# Helmholtz decomposition in the plane

Prove or disprove the following proposition:

For any smooth plane vector field $\mathbf{H}=\left(H_x,H_y\right)$, there exist scalar potentials $\phi$, $\psi$ such that

$H_x=\frac{\partial \phi }{\partial x}+\frac{\partial \psi }{\partial y}$

$H_y=\frac{\partial \phi }{\partial y}-\frac{\partial \psi }{\partial x}$

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Look here: Helmholtz decomposition is total wrong! en.wikipedia.org/wiki/… – user7611 Feb 9 '12 at 19:44
Helmholtz decomposition works despite the distinction between vectors and their duals. ::shrug:: – dmckee Feb 9 '12 at 20:00
Related 3D question by OP: physics.stackexchange.com/q/10522/2451 – Qmechanic May 30 '13 at 14:54

Your proof is right (and I voted it up accordingly). But this is a result that's worth proving a few different ways, because the different ways lead to different insights. So I'll give some alternative proofs.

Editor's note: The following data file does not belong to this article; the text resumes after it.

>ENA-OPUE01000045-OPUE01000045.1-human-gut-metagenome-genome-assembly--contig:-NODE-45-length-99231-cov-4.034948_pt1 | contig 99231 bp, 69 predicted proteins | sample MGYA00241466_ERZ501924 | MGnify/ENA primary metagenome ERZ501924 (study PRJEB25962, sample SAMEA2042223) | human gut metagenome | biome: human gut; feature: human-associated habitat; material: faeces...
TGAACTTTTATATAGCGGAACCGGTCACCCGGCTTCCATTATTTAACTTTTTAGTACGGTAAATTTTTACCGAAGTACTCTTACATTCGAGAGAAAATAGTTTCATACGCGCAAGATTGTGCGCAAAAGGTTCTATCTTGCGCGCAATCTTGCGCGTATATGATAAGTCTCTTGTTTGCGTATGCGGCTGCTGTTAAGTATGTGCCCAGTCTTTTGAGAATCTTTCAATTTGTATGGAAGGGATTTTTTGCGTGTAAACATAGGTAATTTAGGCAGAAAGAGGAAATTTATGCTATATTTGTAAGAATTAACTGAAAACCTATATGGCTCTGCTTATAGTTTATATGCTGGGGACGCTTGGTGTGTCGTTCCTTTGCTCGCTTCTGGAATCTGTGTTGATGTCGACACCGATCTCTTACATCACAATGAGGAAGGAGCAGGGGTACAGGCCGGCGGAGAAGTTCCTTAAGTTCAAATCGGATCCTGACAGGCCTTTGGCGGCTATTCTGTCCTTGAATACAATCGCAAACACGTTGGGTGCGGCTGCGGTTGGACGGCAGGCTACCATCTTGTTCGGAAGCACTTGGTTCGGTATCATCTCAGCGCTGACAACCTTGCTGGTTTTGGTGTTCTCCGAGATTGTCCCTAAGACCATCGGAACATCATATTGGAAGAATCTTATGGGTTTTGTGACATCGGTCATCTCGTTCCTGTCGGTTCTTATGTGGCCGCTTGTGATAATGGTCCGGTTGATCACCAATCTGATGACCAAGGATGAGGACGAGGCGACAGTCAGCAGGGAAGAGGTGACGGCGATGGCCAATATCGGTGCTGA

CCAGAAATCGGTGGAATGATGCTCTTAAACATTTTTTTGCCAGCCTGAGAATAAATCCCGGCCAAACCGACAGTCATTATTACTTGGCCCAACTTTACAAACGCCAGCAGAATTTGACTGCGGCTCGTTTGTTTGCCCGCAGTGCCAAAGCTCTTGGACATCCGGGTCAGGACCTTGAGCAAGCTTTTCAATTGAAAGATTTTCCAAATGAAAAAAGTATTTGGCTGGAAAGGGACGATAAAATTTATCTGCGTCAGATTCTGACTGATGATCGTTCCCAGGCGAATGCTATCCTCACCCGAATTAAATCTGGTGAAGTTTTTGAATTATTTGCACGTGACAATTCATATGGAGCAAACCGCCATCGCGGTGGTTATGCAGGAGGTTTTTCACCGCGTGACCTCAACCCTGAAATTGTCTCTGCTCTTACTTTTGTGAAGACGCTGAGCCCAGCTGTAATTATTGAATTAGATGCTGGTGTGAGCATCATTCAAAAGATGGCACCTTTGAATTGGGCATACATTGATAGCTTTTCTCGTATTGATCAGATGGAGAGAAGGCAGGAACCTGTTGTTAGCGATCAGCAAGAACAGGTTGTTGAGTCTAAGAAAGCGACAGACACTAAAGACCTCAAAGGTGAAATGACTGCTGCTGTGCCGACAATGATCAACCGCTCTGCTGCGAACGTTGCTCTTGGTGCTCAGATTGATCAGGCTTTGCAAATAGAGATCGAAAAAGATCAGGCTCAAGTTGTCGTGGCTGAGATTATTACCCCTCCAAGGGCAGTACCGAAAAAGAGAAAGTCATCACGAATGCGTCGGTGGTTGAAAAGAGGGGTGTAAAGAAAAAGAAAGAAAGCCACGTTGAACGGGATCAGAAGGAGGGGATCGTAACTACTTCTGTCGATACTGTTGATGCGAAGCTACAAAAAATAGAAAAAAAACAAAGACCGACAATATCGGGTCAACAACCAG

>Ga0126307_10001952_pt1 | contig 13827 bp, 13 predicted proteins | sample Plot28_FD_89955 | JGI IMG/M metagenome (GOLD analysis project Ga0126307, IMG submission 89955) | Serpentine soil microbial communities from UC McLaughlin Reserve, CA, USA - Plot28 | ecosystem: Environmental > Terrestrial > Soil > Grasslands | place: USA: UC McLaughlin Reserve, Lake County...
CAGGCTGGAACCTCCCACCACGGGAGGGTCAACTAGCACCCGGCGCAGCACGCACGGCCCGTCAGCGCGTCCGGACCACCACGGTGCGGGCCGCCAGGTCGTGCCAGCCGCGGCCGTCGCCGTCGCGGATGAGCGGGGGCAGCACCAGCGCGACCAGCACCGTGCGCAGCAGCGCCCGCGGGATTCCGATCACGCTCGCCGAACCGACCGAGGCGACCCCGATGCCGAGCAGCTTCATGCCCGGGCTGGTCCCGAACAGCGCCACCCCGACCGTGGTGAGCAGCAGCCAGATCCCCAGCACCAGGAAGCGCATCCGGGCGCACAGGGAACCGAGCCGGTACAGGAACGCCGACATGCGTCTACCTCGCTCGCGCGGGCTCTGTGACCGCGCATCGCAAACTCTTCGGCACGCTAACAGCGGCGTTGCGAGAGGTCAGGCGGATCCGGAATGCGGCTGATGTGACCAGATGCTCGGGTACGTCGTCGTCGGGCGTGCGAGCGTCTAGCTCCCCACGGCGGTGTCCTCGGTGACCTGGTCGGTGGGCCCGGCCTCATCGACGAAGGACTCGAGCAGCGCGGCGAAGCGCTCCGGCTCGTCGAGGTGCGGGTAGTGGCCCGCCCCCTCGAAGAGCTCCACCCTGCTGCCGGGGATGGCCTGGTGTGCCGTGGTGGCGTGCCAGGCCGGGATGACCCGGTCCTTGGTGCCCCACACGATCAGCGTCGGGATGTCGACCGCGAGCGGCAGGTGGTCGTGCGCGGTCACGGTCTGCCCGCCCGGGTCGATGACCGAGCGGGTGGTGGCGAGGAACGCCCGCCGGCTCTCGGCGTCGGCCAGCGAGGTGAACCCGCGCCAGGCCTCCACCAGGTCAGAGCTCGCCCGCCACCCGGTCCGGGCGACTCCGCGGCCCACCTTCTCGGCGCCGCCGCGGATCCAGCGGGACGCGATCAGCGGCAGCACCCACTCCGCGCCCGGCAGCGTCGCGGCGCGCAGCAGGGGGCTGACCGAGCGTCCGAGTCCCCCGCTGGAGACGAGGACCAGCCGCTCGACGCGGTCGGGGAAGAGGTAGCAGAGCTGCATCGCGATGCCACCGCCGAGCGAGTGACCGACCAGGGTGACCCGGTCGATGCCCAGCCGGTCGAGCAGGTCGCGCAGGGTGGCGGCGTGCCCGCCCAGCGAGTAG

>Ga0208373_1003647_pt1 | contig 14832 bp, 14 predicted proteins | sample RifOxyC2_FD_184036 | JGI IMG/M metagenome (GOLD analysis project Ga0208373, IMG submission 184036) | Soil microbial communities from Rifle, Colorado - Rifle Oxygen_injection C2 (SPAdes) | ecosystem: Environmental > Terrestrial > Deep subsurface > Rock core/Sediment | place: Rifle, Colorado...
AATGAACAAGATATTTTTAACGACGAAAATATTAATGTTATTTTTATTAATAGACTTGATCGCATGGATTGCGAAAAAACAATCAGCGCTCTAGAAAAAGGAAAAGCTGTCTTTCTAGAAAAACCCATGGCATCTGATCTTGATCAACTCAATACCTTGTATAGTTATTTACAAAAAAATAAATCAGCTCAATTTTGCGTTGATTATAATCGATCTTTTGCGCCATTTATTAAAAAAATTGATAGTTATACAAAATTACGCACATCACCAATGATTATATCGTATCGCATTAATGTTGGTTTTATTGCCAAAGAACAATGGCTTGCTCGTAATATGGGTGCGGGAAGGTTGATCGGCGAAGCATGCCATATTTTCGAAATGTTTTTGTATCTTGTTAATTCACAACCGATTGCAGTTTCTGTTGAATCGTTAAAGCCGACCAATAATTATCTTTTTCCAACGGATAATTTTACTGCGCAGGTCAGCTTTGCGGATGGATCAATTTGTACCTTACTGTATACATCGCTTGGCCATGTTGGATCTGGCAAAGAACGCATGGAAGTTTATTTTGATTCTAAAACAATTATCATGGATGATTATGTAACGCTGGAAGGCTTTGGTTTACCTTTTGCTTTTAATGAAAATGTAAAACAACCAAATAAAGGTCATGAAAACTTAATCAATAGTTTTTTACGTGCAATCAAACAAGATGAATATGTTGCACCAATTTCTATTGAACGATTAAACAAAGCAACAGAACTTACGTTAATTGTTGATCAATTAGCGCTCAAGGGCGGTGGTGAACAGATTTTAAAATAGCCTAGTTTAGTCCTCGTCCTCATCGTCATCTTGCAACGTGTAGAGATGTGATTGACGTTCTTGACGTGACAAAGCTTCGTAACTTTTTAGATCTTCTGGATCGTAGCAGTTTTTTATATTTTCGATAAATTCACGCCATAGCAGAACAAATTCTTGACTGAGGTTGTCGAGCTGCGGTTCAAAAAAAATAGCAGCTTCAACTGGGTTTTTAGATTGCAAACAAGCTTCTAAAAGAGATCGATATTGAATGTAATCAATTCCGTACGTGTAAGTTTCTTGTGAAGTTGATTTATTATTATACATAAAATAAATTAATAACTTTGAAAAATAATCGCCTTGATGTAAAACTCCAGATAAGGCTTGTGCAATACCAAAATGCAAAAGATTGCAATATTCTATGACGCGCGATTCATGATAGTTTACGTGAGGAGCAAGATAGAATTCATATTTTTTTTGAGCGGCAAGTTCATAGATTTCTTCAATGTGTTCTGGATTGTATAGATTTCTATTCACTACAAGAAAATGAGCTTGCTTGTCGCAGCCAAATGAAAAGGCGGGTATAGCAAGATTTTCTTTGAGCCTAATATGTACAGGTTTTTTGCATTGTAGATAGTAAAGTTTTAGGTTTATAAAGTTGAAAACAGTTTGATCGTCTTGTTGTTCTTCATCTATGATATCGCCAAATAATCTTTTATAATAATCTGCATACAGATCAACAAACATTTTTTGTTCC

Proof 2 (yours is proof 1):

Taking linear combinations of the equations we're trying to solve, we get an equivalent pair of equations. $$H_x+iH_y=\left({\partial\over\partial x}+i{\partial\over\partial y}\right)(\phi-i\psi)$$ $$H_x-iH_y=\left({\partial\over\partial x}-i{\partial\over\partial y}\right)(\phi+i\psi).$$ If we define some shorthand, $$\partial_\pm={\partial\over\partial x}\pm i{\partial\over\partial y},$$ $$f_{\pm}=\phi\pm i\psi,$$ $$H_{\pm}=H_x\pm iH_y,$$ we can write these as $$H_+=\partial_+f_-,$$ $$H_-=\partial_-f_+.$$ Now we can think of these as two uncoupled equations for the two unknowns $f_\pm$. Once we've solved for them, we can get $\phi,\psi$ from them. So we have to prove that each of these two equations has a solution.

To solve for $f_-$, we start by finding a solution $g$ to $$\nabla^2g=H_+.$$ (This is Poisson's equation, so it has a solution.) Then set $f_-=\partial_-g$. Because of the identity $$\nabla^2=\partial_+\partial_-,$$ we have $$\partial_+f_-=\partial_+\partial_-g=\nabla^2g=H_+,$$ which is what we wanted.

A similar construction works for $f_-$. In fact, every step of the argument for $f_-$ is just the complex conjugate of the corresponding step for $f_+$ (as long as the $H$'s are real). That's the way it has to be for $\phi,\psi$ to end up real.